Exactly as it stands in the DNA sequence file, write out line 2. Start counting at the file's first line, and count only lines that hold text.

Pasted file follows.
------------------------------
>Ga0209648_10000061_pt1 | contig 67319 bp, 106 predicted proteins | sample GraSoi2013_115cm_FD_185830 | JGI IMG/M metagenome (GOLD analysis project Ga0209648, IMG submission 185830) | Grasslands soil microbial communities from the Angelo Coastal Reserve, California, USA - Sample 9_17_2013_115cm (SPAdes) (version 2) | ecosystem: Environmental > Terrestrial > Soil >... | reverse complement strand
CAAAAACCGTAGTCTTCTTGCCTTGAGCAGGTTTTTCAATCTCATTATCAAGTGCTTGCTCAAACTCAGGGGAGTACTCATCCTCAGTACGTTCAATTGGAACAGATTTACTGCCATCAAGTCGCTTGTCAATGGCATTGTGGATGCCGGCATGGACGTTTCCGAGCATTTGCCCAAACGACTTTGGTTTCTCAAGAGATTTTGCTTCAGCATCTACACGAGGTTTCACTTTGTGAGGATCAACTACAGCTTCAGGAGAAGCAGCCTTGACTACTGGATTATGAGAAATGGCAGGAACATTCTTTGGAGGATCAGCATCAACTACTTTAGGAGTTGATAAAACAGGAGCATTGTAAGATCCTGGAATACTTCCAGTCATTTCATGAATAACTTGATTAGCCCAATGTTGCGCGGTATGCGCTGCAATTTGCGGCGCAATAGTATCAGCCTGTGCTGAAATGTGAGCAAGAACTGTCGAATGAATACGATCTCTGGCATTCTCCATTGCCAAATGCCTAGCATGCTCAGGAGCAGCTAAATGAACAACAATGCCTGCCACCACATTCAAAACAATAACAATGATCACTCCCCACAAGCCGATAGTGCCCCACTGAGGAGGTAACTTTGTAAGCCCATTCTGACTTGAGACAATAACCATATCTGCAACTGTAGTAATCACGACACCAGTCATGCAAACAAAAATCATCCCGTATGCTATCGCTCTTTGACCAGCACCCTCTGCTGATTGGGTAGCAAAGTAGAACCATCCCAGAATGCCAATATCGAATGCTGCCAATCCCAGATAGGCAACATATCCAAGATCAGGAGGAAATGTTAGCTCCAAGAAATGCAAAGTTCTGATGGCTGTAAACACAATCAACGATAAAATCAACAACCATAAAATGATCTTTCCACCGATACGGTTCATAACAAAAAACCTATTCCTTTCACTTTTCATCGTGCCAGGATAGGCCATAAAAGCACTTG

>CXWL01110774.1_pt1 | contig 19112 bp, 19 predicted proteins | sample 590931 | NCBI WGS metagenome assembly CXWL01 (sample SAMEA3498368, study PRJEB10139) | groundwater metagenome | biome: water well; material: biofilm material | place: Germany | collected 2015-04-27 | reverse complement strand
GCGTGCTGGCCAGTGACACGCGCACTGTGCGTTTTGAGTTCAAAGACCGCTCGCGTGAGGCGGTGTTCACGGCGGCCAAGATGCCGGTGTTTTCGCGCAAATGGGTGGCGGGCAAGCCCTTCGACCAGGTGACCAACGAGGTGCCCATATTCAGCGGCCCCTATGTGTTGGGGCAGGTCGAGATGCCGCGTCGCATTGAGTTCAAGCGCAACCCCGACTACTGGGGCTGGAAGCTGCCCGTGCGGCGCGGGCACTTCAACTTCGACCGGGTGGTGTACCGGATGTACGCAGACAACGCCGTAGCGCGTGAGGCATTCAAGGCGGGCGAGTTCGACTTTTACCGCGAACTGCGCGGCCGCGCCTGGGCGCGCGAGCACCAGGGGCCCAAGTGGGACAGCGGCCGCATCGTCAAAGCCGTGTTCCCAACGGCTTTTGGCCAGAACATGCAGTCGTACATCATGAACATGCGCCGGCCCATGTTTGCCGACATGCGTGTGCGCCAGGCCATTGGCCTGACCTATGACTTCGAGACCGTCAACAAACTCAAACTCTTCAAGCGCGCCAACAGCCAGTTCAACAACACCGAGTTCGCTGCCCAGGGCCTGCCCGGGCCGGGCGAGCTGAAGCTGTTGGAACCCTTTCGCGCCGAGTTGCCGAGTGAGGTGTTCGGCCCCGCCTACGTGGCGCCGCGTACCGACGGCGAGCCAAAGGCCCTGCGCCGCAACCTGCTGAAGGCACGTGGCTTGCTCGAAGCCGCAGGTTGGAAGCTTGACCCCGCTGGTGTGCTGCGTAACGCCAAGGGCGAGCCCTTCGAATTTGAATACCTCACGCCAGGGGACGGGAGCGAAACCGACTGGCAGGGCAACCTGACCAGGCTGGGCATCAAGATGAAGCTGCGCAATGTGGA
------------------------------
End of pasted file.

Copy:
CAAAAACCGTAGTCTTCTTGCCTTGAGCAGGTTTTTCAATCTCATTATCAAGTGCTTGCTCAAACTCAGGGGAGTACTCATCCTCAGTACGTTCAATTGGAACAGATTTACTGCCATCAAGTCGCTTGTCAATGGCATTGTGGATGCCGGCATGGACGTTTCCGAGCATTTGCCCAAACGACTTTGGTTTCTCAAGAGATTTTGCTTCAGCATCTACACGAGGTTTCACTTTGTGAGGATCAACTACAGCTTCAGGAGAAGCAGCCTTGACTACTGGATTATGAGAAATGGCAGGAACATTCTTTGGAGGATCAGCATCAACTACTTTAGGAGTTGATAAAACAGGAGCATTGTAAGATCCTGGAATACTTCCAGTCATTTCATGAATAACTTGATTAGCCCAATGTTGCGCGGTATGCGCTGCAATTTGCGGCGCAATAGTATCAGCCTGTGCTGAAATGTGAGCAAGAACTGTCGAATGAATACGATCTCTGGCATTCTCCATTGCCAAATGCCTAGCATGCTCAGGAGCAGCTAAATGAACAACAATGCCTGCCACCACATTCAAAACAATAACAATGATCACTCCCCACAAGCCGATAGTGCCCCACTGAGGAGGTAACTTTGTAAGCCCATTCTGACTTGAGACAATAACCATATCTGCAACTGTAGTAATCACGACACCAGTCATGCAAACAAAAATCATCCCGTATGCTATCGCTCTTTGACCAGCACCCTCTGCTGATTGGGTAGCAAAGTAGAACCATCCCAGAATGCCAATATCGAATGCTGCCAATCCCAGATAGGCAACATATCCAAGATCAGGAGGAAATGTTAGCTCCAAGAAATGCAAAGTTCTGATGGCTGTAAACACAATCAACGATAAAATCAACAACCATAAAATGATCTTTCCACCGATACGGTTCATAACAAAAAACCTATTCCTTTCACTTTTCATCGTGCCAGGATAGGCCATAAAAGCACTTG